Did your friend tell you to ‘stay tuned’, and you’re not sure what it means? Have you always wondered why newscasters frequently say ‘stay tuned’ before a commercial break?
The phrase ‘stay tuned’ can be used in two different ways. In its more literal sense, it requests the listener to continue listening to a TV show or radio broadcast. Used figuratively, it directs someone to remain attentive or watchful for new developments or further information.
‘Stay tuned’ is an idiom that can be used both literally and figuratively.
The literal definition of this phrase, according to Merriam-Webster, is:
The figurative definition, on the other hand, is:
This idiom is often used as an imperative, which is “the grammatical mood that expresses the will to influence the behavior of another or a verb form or verbal phrase expressing it.” In plain English, this means that the phrase is commonly said as a request or a command.
‘Stay tuned’ might sound like a strange phrase when you start thinking about it, but the origin makes more sense when you learn that it stems from the early history of radio broadcasting.
The first radio broadcasts of the human voice date all the way back to the early 1900s, and by 1918 early political broadcasts were heard. However, the practice of broadcasting on radios was a private or experimental undertaking at that time, and it wasn’t until 1920 that there were regularly scheduled broadcasts on commercial stations.
Back in the day, people had to manually turn a dial in order to access different radio stations. There weren’t any preset buttons that you could press to select certain stations but just a knob that could be adjusted to find stations in between spots of static. This means that if someone wanted to continue listening to the same show, they would keep the dial ‘tuned’ to the same spot in order to stay on the same station.
For this reason, radio broadcasters would ask their audience to ‘stay tuned’ in order to let them know that there would be more information or entertainment coming up after a station ID, commercial, or other interruption.
These days, ‘stay tuned’ is still used on television programs as well as figuratively. For example, you might hear a newscaster tell the audience to ‘stay tuned’ for more on the night’s big story after the commercial break. In its figurative form, your boss at the office might tell you to ‘stay tuned’ when you ask him about the upcoming changes he had alluded to in a meeting. The implication is that more information will be coming soon, but not yet.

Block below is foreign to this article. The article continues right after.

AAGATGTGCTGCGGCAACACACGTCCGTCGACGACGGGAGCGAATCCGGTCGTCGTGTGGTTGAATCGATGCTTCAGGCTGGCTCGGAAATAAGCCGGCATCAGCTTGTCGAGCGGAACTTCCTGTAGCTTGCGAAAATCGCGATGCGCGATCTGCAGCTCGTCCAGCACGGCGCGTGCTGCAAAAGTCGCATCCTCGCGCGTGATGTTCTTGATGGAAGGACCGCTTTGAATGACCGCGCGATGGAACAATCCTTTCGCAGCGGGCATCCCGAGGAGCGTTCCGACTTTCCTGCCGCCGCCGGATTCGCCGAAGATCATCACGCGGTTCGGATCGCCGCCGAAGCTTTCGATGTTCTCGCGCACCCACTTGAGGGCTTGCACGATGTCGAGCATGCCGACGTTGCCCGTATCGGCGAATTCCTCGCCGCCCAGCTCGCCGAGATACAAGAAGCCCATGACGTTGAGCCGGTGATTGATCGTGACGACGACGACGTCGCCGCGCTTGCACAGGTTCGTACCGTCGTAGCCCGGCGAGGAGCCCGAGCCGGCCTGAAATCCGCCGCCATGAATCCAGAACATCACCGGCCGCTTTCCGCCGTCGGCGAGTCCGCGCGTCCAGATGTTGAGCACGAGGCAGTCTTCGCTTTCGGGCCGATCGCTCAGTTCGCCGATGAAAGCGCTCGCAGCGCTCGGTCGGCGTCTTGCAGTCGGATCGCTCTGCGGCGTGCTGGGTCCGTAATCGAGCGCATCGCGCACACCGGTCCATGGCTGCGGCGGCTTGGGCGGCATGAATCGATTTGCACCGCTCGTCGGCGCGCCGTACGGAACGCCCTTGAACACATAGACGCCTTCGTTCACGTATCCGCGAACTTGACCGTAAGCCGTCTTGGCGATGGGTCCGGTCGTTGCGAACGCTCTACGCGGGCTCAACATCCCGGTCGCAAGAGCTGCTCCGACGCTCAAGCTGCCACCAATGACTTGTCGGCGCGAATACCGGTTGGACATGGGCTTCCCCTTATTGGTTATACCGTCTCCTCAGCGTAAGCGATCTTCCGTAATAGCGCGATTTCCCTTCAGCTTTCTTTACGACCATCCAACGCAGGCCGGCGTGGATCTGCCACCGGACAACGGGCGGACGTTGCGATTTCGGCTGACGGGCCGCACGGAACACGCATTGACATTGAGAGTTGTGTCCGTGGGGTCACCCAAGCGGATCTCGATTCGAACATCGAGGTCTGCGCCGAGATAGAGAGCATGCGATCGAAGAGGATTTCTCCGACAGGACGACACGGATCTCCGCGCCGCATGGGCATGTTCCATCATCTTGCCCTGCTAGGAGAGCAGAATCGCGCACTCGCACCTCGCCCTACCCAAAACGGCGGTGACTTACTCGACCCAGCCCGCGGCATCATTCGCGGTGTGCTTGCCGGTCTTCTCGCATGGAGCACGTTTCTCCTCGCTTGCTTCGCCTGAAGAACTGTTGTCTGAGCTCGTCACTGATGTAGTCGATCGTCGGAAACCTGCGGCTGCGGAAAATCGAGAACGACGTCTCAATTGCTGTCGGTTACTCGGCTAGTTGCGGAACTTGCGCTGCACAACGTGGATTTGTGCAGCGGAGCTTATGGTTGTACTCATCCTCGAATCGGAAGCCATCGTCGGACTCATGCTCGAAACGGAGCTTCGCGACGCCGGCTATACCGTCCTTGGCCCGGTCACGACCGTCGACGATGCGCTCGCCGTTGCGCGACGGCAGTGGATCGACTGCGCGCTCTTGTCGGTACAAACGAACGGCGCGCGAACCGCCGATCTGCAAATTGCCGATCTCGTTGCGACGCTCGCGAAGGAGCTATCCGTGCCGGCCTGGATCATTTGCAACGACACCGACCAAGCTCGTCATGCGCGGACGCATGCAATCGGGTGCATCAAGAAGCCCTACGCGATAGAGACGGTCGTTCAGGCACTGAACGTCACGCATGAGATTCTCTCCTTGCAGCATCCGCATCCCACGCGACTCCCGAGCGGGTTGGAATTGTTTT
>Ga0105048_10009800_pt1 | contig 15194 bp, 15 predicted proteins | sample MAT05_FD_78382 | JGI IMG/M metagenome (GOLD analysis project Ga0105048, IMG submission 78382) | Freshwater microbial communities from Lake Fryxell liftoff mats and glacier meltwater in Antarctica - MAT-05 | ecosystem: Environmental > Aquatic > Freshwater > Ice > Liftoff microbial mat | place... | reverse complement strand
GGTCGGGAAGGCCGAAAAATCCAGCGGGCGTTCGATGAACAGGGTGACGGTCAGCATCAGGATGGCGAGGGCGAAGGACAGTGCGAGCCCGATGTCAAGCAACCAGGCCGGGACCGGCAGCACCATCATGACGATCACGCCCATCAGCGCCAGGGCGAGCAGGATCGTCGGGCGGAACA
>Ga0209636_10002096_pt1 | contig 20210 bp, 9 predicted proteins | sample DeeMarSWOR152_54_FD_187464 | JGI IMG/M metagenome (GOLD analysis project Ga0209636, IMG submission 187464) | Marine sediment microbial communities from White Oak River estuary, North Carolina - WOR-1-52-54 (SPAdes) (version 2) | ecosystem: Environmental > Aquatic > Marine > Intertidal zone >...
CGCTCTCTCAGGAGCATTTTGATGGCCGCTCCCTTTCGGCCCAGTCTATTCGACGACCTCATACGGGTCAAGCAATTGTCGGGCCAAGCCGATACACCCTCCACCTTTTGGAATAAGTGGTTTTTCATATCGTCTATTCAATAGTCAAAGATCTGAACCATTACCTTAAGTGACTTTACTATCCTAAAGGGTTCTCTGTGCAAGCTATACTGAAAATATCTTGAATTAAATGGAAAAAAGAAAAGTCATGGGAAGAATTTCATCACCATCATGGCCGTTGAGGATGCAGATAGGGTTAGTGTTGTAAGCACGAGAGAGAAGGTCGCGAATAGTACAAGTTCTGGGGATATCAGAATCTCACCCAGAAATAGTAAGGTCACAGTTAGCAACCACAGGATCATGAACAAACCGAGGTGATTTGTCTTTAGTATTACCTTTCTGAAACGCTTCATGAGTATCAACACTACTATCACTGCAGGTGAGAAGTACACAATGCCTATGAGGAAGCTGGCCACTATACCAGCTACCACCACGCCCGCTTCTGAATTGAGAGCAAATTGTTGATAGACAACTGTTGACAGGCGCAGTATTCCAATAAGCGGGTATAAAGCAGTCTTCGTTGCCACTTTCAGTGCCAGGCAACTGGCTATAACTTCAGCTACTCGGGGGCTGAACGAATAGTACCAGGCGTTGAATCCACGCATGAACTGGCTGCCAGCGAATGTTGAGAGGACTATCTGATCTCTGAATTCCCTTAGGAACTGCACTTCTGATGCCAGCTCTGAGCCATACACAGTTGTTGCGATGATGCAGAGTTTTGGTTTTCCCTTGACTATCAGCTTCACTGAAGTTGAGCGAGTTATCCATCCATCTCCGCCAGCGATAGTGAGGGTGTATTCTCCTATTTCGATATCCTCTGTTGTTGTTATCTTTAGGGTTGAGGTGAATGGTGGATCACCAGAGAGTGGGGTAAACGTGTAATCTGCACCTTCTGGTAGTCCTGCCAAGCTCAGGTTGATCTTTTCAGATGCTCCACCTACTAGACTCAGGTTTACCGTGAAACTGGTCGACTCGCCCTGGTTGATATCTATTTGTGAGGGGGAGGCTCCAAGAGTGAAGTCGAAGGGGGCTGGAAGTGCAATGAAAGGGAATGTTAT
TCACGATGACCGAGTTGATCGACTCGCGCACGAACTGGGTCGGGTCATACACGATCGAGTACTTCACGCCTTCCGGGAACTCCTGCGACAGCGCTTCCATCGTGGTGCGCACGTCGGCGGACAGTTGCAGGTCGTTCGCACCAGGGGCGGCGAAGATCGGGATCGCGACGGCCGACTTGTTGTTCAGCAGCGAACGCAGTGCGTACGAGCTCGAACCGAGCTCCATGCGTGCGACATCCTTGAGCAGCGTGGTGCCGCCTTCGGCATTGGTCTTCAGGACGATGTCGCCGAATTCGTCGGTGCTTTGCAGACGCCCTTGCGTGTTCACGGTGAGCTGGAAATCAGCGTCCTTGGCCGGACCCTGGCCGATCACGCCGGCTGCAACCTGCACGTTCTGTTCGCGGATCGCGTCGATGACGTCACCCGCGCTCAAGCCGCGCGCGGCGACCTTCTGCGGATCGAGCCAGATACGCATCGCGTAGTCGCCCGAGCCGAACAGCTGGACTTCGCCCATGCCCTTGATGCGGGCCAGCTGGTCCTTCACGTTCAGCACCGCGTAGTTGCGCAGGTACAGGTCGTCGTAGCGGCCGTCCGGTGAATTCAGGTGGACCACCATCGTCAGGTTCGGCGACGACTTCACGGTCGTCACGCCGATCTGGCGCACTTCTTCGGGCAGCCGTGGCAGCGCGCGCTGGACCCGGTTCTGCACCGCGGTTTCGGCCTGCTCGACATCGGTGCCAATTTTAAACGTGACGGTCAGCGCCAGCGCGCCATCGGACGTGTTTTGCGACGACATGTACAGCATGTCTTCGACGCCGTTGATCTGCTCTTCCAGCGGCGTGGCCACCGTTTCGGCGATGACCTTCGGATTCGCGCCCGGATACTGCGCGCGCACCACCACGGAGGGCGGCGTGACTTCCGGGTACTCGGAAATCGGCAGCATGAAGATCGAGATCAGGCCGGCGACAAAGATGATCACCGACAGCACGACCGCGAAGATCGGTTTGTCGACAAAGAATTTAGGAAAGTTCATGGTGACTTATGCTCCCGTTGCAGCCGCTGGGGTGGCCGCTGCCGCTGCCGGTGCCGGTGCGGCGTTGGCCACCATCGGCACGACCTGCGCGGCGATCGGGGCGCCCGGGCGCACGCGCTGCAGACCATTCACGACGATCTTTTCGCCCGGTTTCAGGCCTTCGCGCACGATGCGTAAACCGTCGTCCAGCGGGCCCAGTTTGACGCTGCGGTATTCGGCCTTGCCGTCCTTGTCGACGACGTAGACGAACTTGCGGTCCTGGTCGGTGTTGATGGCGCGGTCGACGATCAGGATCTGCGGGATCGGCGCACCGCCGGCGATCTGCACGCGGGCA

Now that we understand the meaning and origin of the phrase ‘stay tuned,’ let’s look at some example sentences:
If you are using the idiom ‘stay tuned’ figuratively, there are a number of other phrases you can use that convey a similar message. As each phrase has its own specific meaning, it’s important to understand what each of them precisely means before using them interchangeably with ‘stay tuned.’ Some examples include:
In a situation where you want to let someone else know that you are awaiting updates or that you will ‘stay tuned,’ you could say:
When it comes to the phrase ‘stay tuned’ being used in radio or TV broadcasts, you might also hear the following phrases that communicate the same meaning as ‘stay tuned’:
Also related to the idiom ‘stay tuned’ are the phrases ‘tune in’ and ‘tune out.’
‘Tune in’ can literally mean choosing a station or channel on the radio or TV, which stems from the manual dial of old radios. Idiomatically, it can mean ‘to pay attention.’
‘Tune out,’ on the other hand, can mean to turn off or change a TV or radio station in its more literal sense. As an idiom, it means ‘to zone out, to ignore, or to stop paying attention to.
You may have also heard the phrase ‘turn on, tune in, drop out.’ This was popularized by the 1960s countercultural figure Timothy Leary who instructs people to become sensitive to the many levels of consciousness and how to activate them, interact with the world around them harmoniously, and detach from unconscious or involuntary commitments.
‘Stay tuned’ is a very common phrase that you’ll frequently here on TV, on the radio, in writing, and in conversation. It is a simple way to communicate that more information will be coming in the future and that the listener should stay attentive for updates and developments down the road.
Make sure you ‘stay tuned’ for more interesting idioms from writingtips.org!